My cheat day used to be the whole week. The way I can justify food borders on the clinically insane:
“I have a sudden-death craving for salty fried grease so I must be missing nutrients. Hel-lo, french fries.”
“Wisconsin cheese curds are my squeaky key to fighting osteoporosis.”
“Dark chocolate fights cancer!”
What’s even worse is I’m supposed to be following a macrobiotics program, which among other things advocates:
– Whole grains
– Beans & legumes
– Leafy veggies
– Broccoli-family veggies
– White fish
– Laying off the red meat
– Laying off most other meat too, including eggs
– Ditto on nightshades
– Nix on dairy
The fact that it’s a self-prescribed program doesn’t make it any easier.
When I first started on macrobiotics a couple years ago, I immediately saw and felt the benefits. I was discovering food groups I hadn’t even heard of. I realized I could eat squash despite having a childhood aversion to the mass of stringy orange stuff my mom used to cook. I found that vegetarian curry with tofu is just as good as chicken curry.
Most importantly, I felt really good. Healthy. Energetic. Vibrant.
Alas, I don’t always remember this. It’s amazing what pops into your head, fully-formed with complete sensory input, the minute you radically change your eating habits. Instead of cravings for my newly-embraced brown rice, leafy salads and tofu, I wanted:
– Little Debbie’s Devil Squares
– Mashed potatoes with butter, Bacos, sour cream and chives
– Extra-sharp cheddar cheese aged 7 years
– Those crunchy little orange cylinders that come in pretzel-snack mixes
– Fried chicken skin–just the skin.
– Crab rangoons
– Ham and scalloped potatoes (with more ham)
– Spaghetti carbonara
– Jumbo hot dog with bacon and cheese
– Steak fries with melted cheese, bacon bits and ranch dressing
– Bacon anything with bacon on the side.
So that’s where the cheat day comes in.
Originally I had one cheat day every three months. I really wanted to shock my innards into my new regime. Alas, over time my system has stretched a bit thin, until laziness and convenience came back far more frequently in the guise of chocolate ice cream, parmesan & garlic potato chips, slices of smoked Gouda…I see you understand me.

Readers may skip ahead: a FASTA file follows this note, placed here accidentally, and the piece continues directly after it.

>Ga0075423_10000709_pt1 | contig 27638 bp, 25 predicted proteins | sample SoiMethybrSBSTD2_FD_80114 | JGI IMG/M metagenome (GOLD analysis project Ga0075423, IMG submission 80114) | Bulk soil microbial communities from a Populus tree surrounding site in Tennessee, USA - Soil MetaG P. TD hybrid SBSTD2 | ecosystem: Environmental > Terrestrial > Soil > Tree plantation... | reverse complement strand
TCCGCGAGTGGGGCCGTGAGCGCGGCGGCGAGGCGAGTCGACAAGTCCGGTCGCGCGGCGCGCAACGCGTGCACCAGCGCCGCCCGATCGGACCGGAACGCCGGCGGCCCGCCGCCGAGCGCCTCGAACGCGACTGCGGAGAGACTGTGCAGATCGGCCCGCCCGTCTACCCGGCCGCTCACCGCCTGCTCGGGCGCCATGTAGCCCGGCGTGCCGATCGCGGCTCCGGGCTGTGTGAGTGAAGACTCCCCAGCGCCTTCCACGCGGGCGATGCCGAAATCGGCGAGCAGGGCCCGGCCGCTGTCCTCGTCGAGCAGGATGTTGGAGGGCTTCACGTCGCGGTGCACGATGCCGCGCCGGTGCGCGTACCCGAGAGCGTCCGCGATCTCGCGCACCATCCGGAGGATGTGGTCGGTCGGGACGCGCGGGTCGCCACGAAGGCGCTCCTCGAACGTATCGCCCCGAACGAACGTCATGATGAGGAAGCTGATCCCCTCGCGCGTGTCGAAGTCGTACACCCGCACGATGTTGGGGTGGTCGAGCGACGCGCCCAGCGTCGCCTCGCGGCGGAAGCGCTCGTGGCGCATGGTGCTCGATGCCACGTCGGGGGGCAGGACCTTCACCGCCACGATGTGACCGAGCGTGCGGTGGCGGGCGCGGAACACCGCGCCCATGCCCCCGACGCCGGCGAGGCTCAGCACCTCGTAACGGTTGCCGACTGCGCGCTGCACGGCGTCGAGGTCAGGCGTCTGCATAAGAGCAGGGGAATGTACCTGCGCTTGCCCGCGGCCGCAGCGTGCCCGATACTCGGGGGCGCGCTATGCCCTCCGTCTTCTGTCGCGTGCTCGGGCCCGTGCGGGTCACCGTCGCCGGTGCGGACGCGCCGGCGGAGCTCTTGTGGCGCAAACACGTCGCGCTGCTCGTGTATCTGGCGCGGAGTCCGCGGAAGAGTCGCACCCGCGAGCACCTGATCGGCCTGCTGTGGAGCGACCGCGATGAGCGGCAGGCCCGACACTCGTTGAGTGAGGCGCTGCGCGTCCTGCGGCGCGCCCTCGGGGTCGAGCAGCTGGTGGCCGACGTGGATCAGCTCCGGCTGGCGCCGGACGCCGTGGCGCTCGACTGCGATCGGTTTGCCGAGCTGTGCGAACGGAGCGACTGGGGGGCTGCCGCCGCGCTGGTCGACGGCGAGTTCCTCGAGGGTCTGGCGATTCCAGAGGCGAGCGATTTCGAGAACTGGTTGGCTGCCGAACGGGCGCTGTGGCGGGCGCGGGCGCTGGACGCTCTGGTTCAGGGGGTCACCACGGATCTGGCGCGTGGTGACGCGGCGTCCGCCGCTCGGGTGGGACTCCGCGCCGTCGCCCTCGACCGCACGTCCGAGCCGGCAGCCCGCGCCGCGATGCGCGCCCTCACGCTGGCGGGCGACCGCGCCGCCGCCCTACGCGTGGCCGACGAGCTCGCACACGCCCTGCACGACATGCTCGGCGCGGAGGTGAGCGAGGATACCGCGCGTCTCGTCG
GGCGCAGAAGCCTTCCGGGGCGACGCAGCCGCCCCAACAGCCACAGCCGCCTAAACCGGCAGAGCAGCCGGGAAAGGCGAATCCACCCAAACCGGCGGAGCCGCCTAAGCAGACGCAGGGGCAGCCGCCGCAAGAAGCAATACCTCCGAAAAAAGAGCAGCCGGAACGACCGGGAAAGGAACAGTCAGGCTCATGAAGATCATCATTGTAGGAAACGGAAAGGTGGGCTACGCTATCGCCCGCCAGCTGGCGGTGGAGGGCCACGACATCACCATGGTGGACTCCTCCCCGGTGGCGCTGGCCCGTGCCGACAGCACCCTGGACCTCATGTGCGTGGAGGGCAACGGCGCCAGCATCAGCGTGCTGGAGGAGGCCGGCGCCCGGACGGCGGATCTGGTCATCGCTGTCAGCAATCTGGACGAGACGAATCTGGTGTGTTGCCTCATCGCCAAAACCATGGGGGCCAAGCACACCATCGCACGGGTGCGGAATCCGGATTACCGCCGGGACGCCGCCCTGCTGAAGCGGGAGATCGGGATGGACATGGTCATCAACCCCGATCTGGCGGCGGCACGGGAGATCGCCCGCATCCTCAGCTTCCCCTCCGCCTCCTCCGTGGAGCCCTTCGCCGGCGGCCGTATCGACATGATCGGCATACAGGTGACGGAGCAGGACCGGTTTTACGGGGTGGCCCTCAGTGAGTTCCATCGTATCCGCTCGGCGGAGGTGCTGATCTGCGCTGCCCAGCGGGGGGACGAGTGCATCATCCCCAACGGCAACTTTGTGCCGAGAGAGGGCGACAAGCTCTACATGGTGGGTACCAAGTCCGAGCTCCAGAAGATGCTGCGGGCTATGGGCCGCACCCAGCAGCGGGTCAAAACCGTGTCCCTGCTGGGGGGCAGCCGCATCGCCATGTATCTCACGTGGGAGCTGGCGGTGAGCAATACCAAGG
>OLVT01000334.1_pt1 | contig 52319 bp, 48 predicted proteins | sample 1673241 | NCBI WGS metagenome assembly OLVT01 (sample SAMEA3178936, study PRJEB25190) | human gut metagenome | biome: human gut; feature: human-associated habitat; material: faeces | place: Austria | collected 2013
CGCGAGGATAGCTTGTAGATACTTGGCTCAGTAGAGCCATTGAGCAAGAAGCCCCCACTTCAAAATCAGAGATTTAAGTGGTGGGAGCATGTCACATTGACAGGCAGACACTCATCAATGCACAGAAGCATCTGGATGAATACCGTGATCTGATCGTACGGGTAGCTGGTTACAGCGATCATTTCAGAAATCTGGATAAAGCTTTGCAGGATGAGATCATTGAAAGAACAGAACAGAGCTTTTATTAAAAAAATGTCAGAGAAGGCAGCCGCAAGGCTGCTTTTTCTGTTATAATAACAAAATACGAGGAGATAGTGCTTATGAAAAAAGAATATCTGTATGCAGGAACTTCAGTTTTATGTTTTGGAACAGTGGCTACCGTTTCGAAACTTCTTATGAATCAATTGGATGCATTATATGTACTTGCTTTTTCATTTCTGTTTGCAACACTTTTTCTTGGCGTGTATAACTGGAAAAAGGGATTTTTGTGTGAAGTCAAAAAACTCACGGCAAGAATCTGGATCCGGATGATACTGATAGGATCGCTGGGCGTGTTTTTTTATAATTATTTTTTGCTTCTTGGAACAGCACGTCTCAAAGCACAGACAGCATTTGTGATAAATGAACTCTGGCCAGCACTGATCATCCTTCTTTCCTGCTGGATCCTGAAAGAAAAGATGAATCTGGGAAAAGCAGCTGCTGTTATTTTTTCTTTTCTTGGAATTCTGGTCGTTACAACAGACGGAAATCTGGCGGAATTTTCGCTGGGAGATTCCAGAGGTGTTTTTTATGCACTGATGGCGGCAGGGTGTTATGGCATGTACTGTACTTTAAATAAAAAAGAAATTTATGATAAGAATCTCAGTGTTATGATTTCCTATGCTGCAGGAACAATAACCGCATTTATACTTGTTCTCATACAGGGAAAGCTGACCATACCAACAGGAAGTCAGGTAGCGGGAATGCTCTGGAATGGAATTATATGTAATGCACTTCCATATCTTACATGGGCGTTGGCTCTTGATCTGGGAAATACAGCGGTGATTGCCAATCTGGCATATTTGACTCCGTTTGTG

That is, until last week. I’ve been doing a fitness challenge at work and walking every day. Somehow it’s making me pay attention to things I’ve let slip, such as proper eating habits.
So I decided my new cheat day was Saturday, and spent the work week eating only mostly-macrobiotic stuff (I had previously added tomatoes, peppers and eggs back in).
And I hated it. I was SO HUNGRY. It didn’t matter that I was eating six times a day. I wanted my chocolate and potato chips and all the other crap I’d been shoveling in. But I stuck it out…
…until Saturday, when I served myself up what I’d been looking forward to all week: A few sunny slabs of cheddar cheese and a bowl of ripply, crunchy potato chips.
And you know what? I hated that too. Beyond the first few tastebud satisfaction bites, I didn’t feel good about eating it. I felt sludgy and weighed down. I felt I was negating all my hard work from the week just past.
I cancelled the rest of my cheat day.
So maybe my cheat day needs to be every other week or once a month. Or maybe I need to pick a better class of non-macrobiotic food to indulge in. Or just have a few bites and not expect a full meal.
Or, maybe, food is not the reward I thought it was.
At least I know: I CAN follow a program if I put my mind to it, and I CAN listen to myself when I’m eating something I know isn’t working out.
And so can you.
2 thoughts on “The Cheat Day”
i completely understand. It’s almost like your stomach and your mouth are at war…
Mouth says ‘OMG, nummy crunchy stuff. Must have!!’
And when the food gets to the stomach, it gets grouchy ‘oh, you did NOT send that stuff down. Bad mouth! Now i have to hyper-acid to clean up this mess.’
It’s a pointy-toothed vicious circle, all right.